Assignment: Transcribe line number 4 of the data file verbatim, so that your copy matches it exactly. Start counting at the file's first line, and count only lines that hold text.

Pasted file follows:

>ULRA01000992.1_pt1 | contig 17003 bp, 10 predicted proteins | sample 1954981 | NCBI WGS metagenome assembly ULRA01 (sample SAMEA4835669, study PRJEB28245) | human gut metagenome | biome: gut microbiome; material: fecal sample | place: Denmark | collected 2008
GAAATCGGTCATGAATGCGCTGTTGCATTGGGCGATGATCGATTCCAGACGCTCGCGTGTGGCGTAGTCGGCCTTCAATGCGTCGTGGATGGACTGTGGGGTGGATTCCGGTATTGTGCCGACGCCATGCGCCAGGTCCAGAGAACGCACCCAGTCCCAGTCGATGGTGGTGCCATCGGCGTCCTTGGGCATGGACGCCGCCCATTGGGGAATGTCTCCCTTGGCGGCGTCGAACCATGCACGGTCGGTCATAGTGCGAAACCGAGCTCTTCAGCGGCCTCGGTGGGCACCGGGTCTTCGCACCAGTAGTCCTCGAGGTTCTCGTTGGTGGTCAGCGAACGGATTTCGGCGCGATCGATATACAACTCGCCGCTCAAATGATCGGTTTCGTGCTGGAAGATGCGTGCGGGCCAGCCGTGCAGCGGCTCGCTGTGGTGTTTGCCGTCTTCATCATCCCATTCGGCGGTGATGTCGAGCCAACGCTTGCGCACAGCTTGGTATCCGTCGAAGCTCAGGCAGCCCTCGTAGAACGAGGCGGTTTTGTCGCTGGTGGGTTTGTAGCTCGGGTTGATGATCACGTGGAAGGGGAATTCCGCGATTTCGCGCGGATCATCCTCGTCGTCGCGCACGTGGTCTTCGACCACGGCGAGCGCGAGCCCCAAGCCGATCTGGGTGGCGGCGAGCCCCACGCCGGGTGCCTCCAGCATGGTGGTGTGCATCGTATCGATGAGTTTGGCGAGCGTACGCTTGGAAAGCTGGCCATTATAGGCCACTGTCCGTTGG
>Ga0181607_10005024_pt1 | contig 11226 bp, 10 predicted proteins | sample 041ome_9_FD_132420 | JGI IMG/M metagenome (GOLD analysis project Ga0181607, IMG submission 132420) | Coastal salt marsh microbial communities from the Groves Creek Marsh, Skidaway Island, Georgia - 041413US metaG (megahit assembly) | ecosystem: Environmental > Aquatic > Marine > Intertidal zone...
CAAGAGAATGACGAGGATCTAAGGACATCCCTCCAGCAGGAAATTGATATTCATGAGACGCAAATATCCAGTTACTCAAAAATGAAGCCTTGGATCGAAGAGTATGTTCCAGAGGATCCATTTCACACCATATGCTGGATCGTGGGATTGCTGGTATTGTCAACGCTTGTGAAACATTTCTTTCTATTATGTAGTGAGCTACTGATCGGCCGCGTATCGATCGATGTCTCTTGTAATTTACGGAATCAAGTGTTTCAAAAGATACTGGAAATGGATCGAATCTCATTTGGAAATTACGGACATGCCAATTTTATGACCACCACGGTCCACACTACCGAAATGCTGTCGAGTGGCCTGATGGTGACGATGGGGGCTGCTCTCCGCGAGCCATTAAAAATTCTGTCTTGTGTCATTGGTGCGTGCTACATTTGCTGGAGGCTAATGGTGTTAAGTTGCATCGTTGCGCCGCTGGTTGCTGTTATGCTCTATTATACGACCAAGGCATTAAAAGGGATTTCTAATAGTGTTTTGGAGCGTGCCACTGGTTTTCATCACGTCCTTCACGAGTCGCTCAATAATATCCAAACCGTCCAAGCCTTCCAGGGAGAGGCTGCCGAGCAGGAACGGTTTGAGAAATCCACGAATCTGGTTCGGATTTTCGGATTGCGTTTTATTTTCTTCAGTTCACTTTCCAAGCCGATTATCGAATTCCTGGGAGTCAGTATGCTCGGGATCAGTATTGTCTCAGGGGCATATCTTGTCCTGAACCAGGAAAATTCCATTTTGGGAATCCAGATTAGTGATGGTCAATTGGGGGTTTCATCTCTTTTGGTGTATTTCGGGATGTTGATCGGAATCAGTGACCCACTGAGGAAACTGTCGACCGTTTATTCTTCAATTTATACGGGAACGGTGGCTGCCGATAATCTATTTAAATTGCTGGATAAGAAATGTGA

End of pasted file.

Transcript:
CAAGAGAATGACGAGGATCTAAGGACATCCCTCCAGCAGGAAATTGATATTCATGAGACGCAAATATCCAGTTACTCAAAAATGAAGCCTTGGATCGAAGAGTATGTTCCAGAGGATCCATTTCACACCATATGCTGGATCGTGGGATTGCTGGTATTGTCAACGCTTGTGAAACATTTCTTTCTATTATGTAGTGAGCTACTGATCGGCCGCGTATCGATCGATGTCTCTTGTAATTTACGGAATCAAGTGTTTCAAAAGATACTGGAAATGGATCGAATCTCATTTGGAAATTACGGACATGCCAATTTTATGACCACCACGGTCCACACTACCGAAATGCTGTCGAGTGGCCTGATGGTGACGATGGGGGCTGCTCTCCGCGAGCCATTAAAAATTCTGTCTTGTGTCATTGGTGCGTGCTACATTTGCTGGAGGCTAATGGTGTTAAGTTGCATCGTTGCGCCGCTGGTTGCTGTTATGCTCTATTATACGACCAAGGCATTAAAAGGGATTTCTAATAGTGTTTTGGAGCGTGCCACTGGTTTTCATCACGTCCTTCACGAGTCGCTCAATAATATCCAAACCGTCCAAGCCTTCCAGGGAGAGGCTGCCGAGCAGGAACGGTTTGAGAAATCCACGAATCTGGTTCGGATTTTCGGATTGCGTTTTATTTTCTTCAGTTCACTTTCCAAGCCGATTATCGAATTCCTGGGAGTCAGTATGCTCGGGATCAGTATTGTCTCAGGGGCATATCTTGTCCTGAACCAGGAAAATTCCATTTTGGGAATCCAGATTAGTGATGGTCAATTGGGGGTTTCATCTCTTTTGGTGTATTTCGGGATGTTGATCGGAATCAGTGACCCACTGAGGAAACTGTCGACCGTTTATTCTTCAATTTATACGGGAACGGTGGCTGCCGATAATCTATTTAAATTGCTGGATAAGAAATGTGA